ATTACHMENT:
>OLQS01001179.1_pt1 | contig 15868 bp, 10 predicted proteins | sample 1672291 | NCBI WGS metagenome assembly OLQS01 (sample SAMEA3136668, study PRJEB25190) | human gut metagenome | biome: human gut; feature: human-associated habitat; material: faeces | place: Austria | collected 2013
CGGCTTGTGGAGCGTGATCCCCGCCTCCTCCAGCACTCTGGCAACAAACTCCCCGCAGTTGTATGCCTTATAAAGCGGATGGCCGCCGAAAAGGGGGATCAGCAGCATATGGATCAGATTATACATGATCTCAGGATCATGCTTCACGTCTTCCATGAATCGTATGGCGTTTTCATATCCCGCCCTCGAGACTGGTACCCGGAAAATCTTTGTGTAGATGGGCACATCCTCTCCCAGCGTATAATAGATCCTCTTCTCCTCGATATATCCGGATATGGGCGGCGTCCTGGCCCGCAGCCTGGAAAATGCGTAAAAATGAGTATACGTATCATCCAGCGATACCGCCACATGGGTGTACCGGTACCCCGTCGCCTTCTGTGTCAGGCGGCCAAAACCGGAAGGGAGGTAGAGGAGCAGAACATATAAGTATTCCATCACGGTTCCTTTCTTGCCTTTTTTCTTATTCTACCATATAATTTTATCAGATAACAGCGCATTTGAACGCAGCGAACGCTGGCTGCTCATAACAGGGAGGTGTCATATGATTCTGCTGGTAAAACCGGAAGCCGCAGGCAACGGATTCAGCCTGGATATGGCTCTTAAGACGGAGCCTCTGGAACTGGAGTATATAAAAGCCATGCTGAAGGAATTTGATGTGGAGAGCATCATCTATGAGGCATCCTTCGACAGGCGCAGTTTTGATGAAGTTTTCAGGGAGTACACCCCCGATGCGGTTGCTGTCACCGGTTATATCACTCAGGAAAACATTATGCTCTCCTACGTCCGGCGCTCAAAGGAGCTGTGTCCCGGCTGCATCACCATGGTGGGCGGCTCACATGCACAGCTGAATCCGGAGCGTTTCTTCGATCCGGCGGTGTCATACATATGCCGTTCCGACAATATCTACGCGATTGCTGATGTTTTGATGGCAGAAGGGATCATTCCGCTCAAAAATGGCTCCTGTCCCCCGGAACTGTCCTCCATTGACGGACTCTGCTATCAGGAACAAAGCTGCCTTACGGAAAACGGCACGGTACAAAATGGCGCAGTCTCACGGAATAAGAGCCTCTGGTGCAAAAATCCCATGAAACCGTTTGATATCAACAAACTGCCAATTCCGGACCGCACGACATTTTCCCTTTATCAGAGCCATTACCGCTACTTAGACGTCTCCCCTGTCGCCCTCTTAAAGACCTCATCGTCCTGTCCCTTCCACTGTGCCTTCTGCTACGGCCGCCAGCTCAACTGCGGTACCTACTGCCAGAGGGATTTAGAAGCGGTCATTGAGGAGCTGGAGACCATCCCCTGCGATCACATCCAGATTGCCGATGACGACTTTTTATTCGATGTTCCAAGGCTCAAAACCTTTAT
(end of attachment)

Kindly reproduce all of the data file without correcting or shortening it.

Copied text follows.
>OLQS01001179.1_pt1 | contig 15868 bp, 10 predicted proteins | sample 1672291 | NCBI WGS metagenome assembly OLQS01 (sample SAMEA3136668, study PRJEB25190) | human gut metagenome | biome: human gut; feature: human-associated habitat; material: faeces | place: Austria | collected 2013
CGGCTTGTGGAGCGTGATCCCCGCCTCCTCCAGCACTCTGGCAACAAACTCCCCGCAGTTGTATGCCTTATAAAGCGGATGGCCGCCGAAAAGGGGGATCAGCAGCATATGGATCAGATTATACATGATCTCAGGATCATGCTTCACGTCTTCCATGAATCGTATGGCGTTTTCATATCCCGCCCTCGAGACTGGTACCCGGAAAATCTTTGTGTAGATGGGCACATCCTCTCCCAGCGTATAATAGATCCTCTTCTCCTCGATATATCCGGATATGGGCGGCGTCCTGGCCCGCAGCCTGGAAAATGCGTAAAAATGAGTATACGTATCATCCAGCGATACCGCCACATGGGTGTACCGGTACCCCGTCGCCTTCTGTGTCAGGCGGCCAAAACCGGAAGGGAGGTAGAGGAGCAGAACATATAAGTATTCCATCACGGTTCCTTTCTTGCCTTTTTTCTTATTCTACCATATAATTTTATCAGATAACAGCGCATTTGAACGCAGCGAACGCTGGCTGCTCATAACAGGGAGGTGTCATATGATTCTGCTGGTAAAACCGGAAGCCGCAGGCAACGGATTCAGCCTGGATATGGCTCTTAAGACGGAGCCTCTGGAACTGGAGTATATAAAAGCCATGCTGAAGGAATTTGATGTGGAGAGCATCATCTATGAGGCATCCTTCGACAGGCGCAGTTTTGATGAAGTTTTCAGGGAGTACACCCCCGATGCGGTTGCTGTCACCGGTTATATCACTCAGGAAAACATTATGCTCTCCTACGTCCGGCGCTCAAAGGAGCTGTGTCCCGGCTGCATCACCATGGTGGGCGGCTCACATGCACAGCTGAATCCGGAGCGTTTCTTCGATCCGGCGGTGTCATACATATGCCGTTCCGACAATATCTACGCGATTGCTGATGTTTTGATGGCAGAAGGGATCATTCCGCTCAAAAATGGCTCCTGTCCCCCGGAACTGTCCTCCATTGACGGACTCTGCTATCAGGAACAAAGCTGCCTTACGGAAAACGGCACGGTACAAAATGGCGCAGTCTCACGGAATAAGAGCCTCTGGTGCAAAAATCCCATGAAACCGTTTGATATCAACAAACTGCCAATTCCGGACCGCACGACATTTTCCCTTTATCAGAGCCATTACCGCTACTTAGACGTCTCCCCTGTCGCCCTCTTAAAGACCTCATCGTCCTGTCCCTTCCACTGTGCCTTCTGCTACGGCCGCCAGCTCAACTGCGGTACCTACTGCCAGAGGGATTTAGAAGCGGTCATTGAGGAGCTGGAGACCATCCCCTGCGATCACATCCAGATTGCCGATGACGACTTTTTATTCGATGTTCCAAGGCTCAAAACCTTTAT